June 24, 2009
Subject: File No. S7-09-09
Recommendation: I believe that advisors who use a "qualified custodian" should be exempt from the changes proposed to rule Rule 206(4)-2.
Advisors who custody assets in house should be subject to stricter custody standards and surprise SEC audits. There is a need to protect the public from Madoff - like cases in which the Advisor also acts as the broker dealer, advisor and custodian.
1. Low Risk in Qualified Custodian Case : Advisors and their clients who utilize a qualifed third party custodian are already providing another "set of eyes" and those eyes are already highly regulated. The client has the ability to check on their assets any day online and receives quarterly or monthly statements for ALL transactions and fees in their accounts. The client must sign multiple documents consenting to fees. Fee transactions are limited to a small percentage of the assets by the custodian and if there is an unusually large fee, it must be documented and signed off on by the client before the advisor is paid via the custodied account.
2. High cost: The cost of surprise audits of a subset of accounts at a qualified custodian will be astronomical and that cost will be passed on to the consumer.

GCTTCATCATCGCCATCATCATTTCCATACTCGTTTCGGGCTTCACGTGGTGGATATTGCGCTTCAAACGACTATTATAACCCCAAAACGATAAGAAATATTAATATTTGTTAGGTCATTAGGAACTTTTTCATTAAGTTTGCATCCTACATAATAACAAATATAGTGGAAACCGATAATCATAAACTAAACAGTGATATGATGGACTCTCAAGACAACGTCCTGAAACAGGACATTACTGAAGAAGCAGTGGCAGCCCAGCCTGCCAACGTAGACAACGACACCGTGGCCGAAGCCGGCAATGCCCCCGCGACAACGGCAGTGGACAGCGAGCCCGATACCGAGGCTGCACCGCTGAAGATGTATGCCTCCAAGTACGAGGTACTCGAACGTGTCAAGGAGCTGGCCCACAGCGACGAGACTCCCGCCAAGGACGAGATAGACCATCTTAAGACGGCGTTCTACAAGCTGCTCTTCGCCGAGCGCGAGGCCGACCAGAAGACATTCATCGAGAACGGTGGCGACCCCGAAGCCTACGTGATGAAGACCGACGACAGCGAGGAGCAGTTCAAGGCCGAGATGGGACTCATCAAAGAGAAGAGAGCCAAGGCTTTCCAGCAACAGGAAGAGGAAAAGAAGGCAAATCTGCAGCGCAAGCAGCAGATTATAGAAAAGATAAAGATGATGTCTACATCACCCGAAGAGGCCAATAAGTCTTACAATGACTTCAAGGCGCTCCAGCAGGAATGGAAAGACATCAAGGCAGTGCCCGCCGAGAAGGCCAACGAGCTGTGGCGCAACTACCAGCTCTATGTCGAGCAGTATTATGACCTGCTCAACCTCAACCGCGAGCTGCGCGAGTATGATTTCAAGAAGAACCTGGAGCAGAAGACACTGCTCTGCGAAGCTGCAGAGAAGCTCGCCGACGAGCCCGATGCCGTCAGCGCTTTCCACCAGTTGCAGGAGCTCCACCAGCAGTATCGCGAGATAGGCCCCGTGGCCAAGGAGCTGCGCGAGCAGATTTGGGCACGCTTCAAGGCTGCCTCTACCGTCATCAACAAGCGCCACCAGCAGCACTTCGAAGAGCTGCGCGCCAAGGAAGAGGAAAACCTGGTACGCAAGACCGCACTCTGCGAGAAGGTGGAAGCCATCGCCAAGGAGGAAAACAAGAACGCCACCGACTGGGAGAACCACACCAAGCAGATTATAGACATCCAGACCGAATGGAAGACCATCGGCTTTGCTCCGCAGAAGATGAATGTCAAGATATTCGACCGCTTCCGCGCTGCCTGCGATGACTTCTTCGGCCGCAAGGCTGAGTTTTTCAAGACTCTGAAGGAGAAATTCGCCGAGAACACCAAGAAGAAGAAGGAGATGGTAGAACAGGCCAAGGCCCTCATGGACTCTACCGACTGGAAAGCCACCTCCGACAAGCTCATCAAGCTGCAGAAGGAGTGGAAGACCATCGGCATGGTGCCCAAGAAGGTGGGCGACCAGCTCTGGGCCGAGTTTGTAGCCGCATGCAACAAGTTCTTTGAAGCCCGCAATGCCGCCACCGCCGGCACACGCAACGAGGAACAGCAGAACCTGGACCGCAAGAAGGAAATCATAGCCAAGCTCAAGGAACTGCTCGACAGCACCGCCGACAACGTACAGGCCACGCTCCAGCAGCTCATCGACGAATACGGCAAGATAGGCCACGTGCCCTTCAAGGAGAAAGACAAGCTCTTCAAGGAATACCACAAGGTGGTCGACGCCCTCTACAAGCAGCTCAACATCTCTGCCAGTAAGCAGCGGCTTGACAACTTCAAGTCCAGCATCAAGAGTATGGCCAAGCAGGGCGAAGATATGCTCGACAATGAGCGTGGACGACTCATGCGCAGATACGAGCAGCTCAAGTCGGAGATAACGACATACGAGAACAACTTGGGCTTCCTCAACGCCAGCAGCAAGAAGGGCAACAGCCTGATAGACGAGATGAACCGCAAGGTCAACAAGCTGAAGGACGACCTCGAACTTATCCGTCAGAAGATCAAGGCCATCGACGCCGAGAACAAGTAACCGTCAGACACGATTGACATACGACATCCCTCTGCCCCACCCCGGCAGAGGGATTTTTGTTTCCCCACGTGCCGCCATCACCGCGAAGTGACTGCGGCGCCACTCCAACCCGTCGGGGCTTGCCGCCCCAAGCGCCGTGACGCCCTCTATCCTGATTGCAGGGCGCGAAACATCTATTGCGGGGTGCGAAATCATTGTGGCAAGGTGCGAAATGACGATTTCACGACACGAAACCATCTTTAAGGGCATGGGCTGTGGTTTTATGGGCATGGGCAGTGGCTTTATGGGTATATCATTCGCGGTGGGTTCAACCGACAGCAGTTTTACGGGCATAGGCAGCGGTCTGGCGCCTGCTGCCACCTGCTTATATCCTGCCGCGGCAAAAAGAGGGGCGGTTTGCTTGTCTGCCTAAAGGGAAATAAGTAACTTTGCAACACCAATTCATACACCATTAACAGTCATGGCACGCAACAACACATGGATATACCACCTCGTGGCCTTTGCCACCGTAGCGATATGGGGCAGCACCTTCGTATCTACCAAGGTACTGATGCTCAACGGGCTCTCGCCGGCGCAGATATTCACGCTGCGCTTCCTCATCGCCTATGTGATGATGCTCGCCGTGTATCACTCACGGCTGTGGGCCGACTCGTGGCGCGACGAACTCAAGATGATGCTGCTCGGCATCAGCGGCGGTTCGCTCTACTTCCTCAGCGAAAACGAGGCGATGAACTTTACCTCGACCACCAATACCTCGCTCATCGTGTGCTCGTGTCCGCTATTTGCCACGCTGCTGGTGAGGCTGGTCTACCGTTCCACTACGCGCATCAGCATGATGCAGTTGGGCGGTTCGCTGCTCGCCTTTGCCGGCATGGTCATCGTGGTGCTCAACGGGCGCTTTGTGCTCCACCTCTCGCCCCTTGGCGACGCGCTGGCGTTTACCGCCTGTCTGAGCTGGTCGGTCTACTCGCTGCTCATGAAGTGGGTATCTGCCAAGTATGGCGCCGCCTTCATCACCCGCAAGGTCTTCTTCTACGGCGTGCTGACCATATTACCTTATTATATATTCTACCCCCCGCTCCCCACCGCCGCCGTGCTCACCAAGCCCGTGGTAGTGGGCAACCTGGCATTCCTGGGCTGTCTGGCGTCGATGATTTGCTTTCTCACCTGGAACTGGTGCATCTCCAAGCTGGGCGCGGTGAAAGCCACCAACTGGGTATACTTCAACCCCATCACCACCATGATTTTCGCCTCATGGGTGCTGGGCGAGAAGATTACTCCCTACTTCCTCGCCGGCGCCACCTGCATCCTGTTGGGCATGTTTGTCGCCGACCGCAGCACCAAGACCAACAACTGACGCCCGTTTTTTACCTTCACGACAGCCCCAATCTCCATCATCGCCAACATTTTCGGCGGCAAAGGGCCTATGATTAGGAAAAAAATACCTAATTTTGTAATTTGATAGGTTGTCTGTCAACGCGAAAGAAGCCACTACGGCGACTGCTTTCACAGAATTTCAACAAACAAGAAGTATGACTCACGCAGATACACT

3. Less Choice for Objective Investment Advice. Lower net worth individuals will not be able to bear such costs and thus will be pushed back to non-objective brokers who call themselves "advisors" but push proprietary products and higly commissioned products. Given the lack of financialy literacy in the United States today, objective advisors are badly needed by the public.
4. Impractical: I live in a small town where there will be few qualified audtiors.
5. Auditing and training the auditors: The audits, if needed, should be conducted by the SEC as a part of the normal audit process. In many recent cases of abuse, the auditor was hired by the advisor and was of questionable competency and questionable neutrality.
Thank you for your consideration.